- Aug 1, 2014
I'd like to see what the R5 does when it's not paired with a lens so old that it could legally order a drink in the US like they're using. The manual specifically states you don't get 12 FPS when using older glass, and from my experience with the EOS R, it also can prevent the high-speed viewfinder with incompatible glass.Well it looks like we have our answer:
There doesn't seem to be appreciable lag while not shooting. (Which does not mean latency = throughput. It just means latency is too small to be a human problem.) But when shooting both Tony and Chelsea struggled to keep the subject in frame. As I said earlier in this long winded debate, the bubbles introduced by full resolution capture/processing/storage is what most people notice and complain about. (Though general latency has been a problem as well on some EVFs.) I notice this stutter even on A9 bodies and while I think can anticipate/track reasonably well with those, it's still not as nice as an OVF.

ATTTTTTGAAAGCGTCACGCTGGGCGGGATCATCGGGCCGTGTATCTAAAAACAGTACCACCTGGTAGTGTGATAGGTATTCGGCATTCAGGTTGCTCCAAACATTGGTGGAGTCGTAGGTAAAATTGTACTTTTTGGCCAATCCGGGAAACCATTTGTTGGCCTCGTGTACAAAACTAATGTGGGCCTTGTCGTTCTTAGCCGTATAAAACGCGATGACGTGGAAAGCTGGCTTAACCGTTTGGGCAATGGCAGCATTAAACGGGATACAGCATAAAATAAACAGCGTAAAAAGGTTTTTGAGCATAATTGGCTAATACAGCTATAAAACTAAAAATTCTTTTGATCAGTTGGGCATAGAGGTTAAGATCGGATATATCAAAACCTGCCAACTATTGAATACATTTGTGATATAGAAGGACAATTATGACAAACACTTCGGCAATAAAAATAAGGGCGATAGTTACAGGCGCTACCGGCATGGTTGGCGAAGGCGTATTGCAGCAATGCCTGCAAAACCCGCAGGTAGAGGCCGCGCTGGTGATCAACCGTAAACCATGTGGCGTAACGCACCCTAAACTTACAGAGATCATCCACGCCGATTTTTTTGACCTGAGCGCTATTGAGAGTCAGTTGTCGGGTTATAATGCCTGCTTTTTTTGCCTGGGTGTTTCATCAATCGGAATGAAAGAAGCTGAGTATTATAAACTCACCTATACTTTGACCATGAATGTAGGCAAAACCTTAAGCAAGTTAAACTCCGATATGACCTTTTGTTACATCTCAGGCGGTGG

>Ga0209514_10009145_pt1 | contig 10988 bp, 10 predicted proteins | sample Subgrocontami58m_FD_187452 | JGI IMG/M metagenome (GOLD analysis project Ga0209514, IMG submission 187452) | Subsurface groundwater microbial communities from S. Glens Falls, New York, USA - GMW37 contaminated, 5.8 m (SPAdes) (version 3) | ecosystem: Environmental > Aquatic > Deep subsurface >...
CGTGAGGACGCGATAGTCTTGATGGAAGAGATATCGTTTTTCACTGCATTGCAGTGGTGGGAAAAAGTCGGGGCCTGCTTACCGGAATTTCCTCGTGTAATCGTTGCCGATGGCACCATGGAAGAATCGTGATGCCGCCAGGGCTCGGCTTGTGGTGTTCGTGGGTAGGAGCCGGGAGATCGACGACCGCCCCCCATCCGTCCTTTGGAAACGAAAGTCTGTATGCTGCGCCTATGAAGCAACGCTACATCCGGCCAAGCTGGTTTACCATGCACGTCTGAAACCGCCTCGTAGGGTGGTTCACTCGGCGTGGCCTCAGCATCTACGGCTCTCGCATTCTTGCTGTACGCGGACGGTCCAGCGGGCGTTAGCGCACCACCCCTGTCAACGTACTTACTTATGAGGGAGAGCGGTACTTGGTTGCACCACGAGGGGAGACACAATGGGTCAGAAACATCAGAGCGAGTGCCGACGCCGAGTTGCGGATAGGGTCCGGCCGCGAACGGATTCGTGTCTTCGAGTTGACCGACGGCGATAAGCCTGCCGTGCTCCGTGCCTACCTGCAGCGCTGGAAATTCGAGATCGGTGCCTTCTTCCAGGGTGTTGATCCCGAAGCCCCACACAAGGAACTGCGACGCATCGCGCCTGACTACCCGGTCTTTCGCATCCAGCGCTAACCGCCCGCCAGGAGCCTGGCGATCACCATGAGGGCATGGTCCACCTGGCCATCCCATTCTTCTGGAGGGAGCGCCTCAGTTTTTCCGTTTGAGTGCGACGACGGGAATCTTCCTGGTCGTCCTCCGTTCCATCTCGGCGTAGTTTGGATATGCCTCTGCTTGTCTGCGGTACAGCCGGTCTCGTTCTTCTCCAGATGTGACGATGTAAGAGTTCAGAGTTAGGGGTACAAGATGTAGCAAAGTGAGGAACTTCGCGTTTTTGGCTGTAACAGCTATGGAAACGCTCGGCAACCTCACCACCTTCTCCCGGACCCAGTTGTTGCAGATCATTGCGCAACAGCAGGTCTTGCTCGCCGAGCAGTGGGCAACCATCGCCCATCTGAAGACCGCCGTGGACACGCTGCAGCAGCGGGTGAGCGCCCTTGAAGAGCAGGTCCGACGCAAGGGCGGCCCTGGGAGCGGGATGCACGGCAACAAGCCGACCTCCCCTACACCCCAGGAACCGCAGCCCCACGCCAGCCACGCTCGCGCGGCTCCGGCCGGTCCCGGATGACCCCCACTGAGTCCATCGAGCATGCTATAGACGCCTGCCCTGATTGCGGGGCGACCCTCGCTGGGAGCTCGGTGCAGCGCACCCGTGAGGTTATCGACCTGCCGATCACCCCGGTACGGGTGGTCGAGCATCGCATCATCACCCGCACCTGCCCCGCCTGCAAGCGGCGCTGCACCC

The mark I 500mm f/4L IS they're using is from 1999. It's not even listed as compatible with the 12 FPS mode in the R5 manual, and I've seen no evidence of newer lenses or RF lenses having similar results to what they recorded, which is also on top of the fact the camera was already being forced to record the viewfinder feed on top of shooting images. Even if the EVF has a slight delay or slideshow effect, 12 FPS is going to look far better than what they were doing, and 20 FPS is going to look like a video feed on its own.